Let’s clear the air about the mayonnaise upfront, shall we?
You’ll notice in the review of the ingredients (below) that eggs and oil/butter are missing. That’s because the mayo is doing their share of the work. The end product is a moist delicious cake that is almost as quick as a box cake.
In fact, you could use this cake as the base for my whiskey cake, if you wanted. Just take out the peppermint and sub the whiskey.
The Backstory on the Mayo
The raging suburban myth is that mayo as a baking ingredient was often used in the kitchens of poor Southern towns during the 1930s and ’40s, first during the Depression and later during the Second World War. As I shared on my Facebook page when I made the cake earlier this month, I’ve been a little suspicious of that story as butter and eggs were probably more available in rural areas than, say, flour and sugar.
Rationing certainly did happen in rural and urban areas during WWII, so there may be some grain of truth to the story regarding the cake’s popularity during the era. I recently found old rationing books from my mother’s family in a box of things and will share them with y’all soon. But because my grandparents raised their own food, my mom says that they never felt much of a pinch from rationing.
Thanks, however, to some research that I did in the wake of the Facebook chat–and according to this post on Chowhound, I’ve heard that, in her book The Cake Bible, Rose Levy Berenbaum reports that the recipe was developed by the wife of a Hellman’s executive in the ’30s to boost sales. I haven’t verified that yet, but it figures, right?
Here’s Why I Think “Mayonnaise Cakes” Became Popular: They’re Good
Whatever the origins, this type of cake has the advantage of being incredibly moist. And that’s why my mom made it in her own kitchen. Plus, if you use store bought mayo, you can have your youngster in the kitchen without worrying about him “sampling” the batter and eating raw egg. Not sure how much of a driver in the cake’s rise to popularity, but it is helpful at the holidays.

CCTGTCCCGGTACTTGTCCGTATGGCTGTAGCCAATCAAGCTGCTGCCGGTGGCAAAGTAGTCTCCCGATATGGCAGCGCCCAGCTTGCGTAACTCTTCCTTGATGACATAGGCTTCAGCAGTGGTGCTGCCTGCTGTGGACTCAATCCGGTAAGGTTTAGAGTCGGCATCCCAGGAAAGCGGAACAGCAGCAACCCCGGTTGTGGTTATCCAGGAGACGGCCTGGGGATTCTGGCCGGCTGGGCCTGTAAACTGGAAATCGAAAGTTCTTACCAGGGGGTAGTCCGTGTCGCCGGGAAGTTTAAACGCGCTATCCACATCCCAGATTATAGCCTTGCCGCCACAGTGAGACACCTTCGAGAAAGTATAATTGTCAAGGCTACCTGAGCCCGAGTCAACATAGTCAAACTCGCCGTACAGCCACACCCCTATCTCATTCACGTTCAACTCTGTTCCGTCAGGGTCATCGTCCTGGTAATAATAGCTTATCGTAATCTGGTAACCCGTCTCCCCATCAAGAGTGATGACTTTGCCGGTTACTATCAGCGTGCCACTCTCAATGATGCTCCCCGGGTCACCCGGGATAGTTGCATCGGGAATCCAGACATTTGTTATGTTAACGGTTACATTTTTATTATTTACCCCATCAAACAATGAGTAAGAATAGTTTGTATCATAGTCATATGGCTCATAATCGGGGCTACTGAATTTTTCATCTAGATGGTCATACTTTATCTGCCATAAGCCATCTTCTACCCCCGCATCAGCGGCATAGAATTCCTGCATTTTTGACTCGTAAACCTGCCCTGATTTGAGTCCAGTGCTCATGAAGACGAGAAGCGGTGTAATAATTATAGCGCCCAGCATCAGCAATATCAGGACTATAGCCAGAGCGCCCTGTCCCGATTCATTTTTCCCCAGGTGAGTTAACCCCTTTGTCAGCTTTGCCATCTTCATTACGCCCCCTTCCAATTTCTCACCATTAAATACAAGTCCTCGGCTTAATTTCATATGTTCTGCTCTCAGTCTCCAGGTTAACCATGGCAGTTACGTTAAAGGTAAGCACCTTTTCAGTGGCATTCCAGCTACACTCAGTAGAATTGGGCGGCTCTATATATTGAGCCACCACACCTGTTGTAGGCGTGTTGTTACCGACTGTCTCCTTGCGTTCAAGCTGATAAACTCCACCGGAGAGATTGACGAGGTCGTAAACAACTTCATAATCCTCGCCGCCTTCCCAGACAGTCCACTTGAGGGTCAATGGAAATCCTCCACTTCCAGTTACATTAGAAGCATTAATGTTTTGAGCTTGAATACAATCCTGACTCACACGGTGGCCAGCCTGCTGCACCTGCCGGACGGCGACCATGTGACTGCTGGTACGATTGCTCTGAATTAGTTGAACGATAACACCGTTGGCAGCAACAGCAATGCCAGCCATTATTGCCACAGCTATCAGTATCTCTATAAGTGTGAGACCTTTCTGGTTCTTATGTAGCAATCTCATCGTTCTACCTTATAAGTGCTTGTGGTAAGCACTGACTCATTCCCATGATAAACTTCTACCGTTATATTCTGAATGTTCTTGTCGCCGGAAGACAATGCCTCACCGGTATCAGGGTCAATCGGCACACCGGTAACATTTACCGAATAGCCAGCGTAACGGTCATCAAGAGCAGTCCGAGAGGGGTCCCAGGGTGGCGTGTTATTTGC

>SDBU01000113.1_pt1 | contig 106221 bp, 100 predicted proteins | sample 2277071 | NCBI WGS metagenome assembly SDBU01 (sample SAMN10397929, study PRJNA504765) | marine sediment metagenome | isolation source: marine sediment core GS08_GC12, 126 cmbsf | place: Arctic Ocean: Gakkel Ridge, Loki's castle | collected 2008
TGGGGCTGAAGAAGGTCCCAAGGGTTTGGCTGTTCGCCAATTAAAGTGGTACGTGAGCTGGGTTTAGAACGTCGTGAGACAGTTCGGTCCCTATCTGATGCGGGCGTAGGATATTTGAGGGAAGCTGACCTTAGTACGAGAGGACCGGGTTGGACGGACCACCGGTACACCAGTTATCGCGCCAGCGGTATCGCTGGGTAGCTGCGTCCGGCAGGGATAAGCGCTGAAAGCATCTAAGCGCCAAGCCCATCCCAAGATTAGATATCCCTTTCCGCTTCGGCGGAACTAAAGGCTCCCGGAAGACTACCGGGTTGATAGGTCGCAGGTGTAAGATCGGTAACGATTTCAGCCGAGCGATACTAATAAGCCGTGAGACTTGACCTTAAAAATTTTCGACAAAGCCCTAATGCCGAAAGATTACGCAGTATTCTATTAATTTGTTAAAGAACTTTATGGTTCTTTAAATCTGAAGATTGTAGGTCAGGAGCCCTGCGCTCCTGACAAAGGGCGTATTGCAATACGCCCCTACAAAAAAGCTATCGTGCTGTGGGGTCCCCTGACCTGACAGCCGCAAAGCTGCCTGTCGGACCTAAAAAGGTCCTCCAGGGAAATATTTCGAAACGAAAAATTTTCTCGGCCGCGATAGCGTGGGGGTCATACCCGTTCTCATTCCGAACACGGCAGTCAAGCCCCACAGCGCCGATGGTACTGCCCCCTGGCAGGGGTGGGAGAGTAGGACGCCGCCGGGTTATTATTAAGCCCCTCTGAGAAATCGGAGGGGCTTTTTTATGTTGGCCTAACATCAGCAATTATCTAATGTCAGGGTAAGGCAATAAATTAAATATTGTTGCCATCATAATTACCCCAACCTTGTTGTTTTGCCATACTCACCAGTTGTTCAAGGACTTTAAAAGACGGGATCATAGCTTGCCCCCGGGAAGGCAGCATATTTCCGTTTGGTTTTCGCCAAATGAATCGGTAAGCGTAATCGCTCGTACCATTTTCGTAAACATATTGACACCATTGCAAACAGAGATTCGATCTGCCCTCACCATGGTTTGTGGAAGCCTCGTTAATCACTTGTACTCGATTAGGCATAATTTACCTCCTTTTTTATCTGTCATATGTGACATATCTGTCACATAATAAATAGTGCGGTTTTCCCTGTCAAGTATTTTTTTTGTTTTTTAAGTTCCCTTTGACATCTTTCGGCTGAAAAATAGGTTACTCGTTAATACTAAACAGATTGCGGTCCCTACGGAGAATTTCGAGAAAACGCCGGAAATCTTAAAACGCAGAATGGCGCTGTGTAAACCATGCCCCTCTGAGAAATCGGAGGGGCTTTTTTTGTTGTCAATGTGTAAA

Flash forward from last century to just a couple of weeks back. That’s when I decided to make this recipe for my friend Pam’s Holiday Sip and Shoppe. (Remember Pam’s tamale story?) She makes and sells jewelry and holiday cards and was hosting an open house.
Because Pam has been such a source of support for me this year–she’s the kinda gal that will rush to you when your mom is in ICU and fighting for her life (trust me on this)–I wanted to pitch in and help with the event.
Into Mom’s recipe stack I went.
And this is what I came up with:
I switched this particular cake recipe up a bit and went with peppermint instead of the 1 tsp. of vanilla as called for. It came out pretty nice, I think. You can switch back to the vanilla, if it suits you. That’s how I made my son’s 4th birthday cake, doubling the recipe to make a gigantic cake that we decorated in honor of WALL-E. (You’ll note that this was before we gave up food dyes.)
You’re perhaps wondering about the frosting that I used for Pam’s open house. It was chocolate-infused peppermint. Delicious.
And I’ll share the recipe here with you this afternoon. Trust me, it’s well worth the wait. Alternatively, this recipe for chocolate icing on the Williams-Sonoma website. It’s not quite the same, but it’s pretty darn good.
Chocolate Peppermint Mayo Cake
Yields one two-layer cake.
2 cups flour
1 cup sugar
4 Tbsp. cocoa
1 tsp. baking powder
1 tsp. baking soda
1 cup mayonnaise
1 cup cold water
1 tsp. organic peppermint extract
Preheat oven to 350. Grease and flour two 9-inch cake pans and set aside.
In a large bowl, bring together dry ingredients. Using a slotted spoon, blend them well and then sift them on to a sheet of wax paper. Add to mixing bowl. To the mixture, add water, mayo and peppermint. Blend well. Pour into pans. Cook for 30 minutes or until a toothpick inserted in the center of the cake comes out clean. Cool completely before frosting.